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Asia Leads World in Reducing Hunger

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At the World Food Summit in November 1996, 186 countries pledged to reduce by half the number of undernourished people by 2015. Nearly 10 years later, the number of hungry people (those consuming below the nutritional target of 2,100 calories per day recommended by the United Nations Food and Agriculture Organization) has declined by about 7 percent, on average. Some countries, however, have succeeded in reducing hunger much more, an outcome that appeared unlikely a decade ago. Asia has led the world in reducing hunger (down about 30 percent). Examples of success include Bangladesh and Vietnam, both of which already have met the World Food Summit goal.

Per capita food consumption in Bangladesh has increased roughly 2 percent per year, with the number of hungry people falling by 70 percent between 1992-94 and 2002-04. Grain output has grown by more than 3 percent per year, and a rapidly growing export sector provides foreign exchange to facilitate strong growth in food imports. Textiles account for more than half of the country’s export earnings, and quotas protected Bangladeshi textiles from competition with China and India. Most of the gains in domestic agriculture are a result of increased productivity rather than area expansion. Government policy reforms have encouraged private-sector firms to invest in the supply and trade of inputs, such as irrigation equipment, seeds, and fertilizer. Irrigated area, for example, increased by nearly 50 percent over the past decade.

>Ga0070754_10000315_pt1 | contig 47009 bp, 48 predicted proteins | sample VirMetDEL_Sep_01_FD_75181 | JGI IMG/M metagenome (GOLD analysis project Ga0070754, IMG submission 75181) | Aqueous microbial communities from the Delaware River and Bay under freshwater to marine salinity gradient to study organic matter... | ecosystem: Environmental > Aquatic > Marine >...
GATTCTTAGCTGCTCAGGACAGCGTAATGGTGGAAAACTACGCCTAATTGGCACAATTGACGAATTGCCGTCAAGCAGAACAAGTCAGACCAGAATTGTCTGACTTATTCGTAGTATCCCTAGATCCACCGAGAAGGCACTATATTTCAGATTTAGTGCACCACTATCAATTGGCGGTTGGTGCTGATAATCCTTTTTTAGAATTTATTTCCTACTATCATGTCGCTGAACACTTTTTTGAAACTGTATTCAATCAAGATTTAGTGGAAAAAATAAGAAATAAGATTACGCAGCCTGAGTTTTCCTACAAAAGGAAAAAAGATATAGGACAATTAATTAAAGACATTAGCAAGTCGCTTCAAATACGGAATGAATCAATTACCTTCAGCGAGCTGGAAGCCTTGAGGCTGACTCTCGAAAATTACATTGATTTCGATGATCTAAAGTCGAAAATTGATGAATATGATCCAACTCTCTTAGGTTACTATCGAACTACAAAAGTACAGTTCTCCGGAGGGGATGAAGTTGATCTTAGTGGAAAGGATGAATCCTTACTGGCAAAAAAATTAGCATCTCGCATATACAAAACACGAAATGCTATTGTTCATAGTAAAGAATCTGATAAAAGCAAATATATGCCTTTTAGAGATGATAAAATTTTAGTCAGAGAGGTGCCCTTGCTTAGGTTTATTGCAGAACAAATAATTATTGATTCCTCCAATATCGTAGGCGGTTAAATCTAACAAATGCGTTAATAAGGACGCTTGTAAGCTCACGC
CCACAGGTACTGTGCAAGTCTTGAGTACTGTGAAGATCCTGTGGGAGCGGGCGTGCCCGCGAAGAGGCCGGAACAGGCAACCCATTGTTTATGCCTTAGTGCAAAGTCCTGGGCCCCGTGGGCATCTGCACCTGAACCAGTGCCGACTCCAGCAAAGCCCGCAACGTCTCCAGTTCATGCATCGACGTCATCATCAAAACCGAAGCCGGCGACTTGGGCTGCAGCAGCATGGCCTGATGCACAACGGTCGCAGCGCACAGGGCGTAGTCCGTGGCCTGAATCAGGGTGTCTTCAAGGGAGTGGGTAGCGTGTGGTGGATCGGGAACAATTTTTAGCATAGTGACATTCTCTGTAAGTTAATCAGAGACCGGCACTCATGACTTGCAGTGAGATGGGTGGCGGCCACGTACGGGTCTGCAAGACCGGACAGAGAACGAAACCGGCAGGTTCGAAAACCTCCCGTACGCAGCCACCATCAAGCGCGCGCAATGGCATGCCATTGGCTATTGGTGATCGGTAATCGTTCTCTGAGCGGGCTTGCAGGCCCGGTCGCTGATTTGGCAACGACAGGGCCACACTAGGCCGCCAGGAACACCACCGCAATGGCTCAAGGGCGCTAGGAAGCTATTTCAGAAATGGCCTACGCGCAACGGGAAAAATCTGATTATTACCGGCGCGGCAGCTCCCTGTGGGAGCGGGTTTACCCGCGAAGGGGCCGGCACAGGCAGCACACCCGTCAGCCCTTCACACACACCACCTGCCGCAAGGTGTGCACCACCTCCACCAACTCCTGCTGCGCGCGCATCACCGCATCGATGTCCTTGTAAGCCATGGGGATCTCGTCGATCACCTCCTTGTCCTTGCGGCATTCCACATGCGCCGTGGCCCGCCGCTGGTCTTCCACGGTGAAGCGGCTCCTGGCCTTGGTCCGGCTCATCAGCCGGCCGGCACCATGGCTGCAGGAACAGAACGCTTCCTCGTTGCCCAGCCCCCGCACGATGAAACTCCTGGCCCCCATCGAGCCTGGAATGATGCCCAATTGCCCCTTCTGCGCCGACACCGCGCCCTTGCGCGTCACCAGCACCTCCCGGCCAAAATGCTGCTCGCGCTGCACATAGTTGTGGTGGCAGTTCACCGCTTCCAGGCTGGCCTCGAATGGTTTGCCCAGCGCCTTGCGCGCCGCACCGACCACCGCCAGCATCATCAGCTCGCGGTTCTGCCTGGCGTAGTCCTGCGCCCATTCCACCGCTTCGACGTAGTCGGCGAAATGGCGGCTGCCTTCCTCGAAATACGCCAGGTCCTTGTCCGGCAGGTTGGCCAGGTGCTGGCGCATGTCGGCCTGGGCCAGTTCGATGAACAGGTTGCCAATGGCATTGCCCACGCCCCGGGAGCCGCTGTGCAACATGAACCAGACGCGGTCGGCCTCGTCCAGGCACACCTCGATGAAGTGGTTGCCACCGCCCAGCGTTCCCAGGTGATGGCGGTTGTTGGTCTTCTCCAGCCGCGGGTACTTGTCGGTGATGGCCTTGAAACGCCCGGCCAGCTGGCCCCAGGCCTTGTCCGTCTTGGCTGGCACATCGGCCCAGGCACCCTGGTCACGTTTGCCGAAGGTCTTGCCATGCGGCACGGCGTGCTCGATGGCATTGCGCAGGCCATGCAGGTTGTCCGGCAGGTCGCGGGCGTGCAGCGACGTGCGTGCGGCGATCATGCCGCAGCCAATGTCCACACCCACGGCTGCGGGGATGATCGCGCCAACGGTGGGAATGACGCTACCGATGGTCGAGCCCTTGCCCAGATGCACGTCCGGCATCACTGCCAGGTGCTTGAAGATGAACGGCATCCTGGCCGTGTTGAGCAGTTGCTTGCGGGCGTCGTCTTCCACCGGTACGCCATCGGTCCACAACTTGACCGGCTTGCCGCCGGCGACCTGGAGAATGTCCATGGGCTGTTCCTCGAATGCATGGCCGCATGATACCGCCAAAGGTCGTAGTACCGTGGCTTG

In Vietnam, the number of hungry people fell from an average of nearly 19 million in 1992-94 to close to zero in 2002-04, as per capita consumption grew by 2.5 percent per year. Grain production has expanded more than 4 percent per year since 1990, while population growth has slowed to about 1.5 percent per year. The growth in the agricultural sector occurred at a time when the economy was moving from a centrally planned system to one that was more market oriented. Previously a net food importer, Vietnam has become a major exporter of aquacultural products and other commodities, including rice and cashews. This growth, coupled with gains in exports of oil and textiles, has provided foreign exchange sufficient to enable strong growth in imports, further expanding food supplies.

This article is drawn from...

Food Security Assessment 2005, GFA 17, by Birgit Meade, Stacey Rosen, and Shahla Shapouri, USDA, Economic Research Service, May 2006

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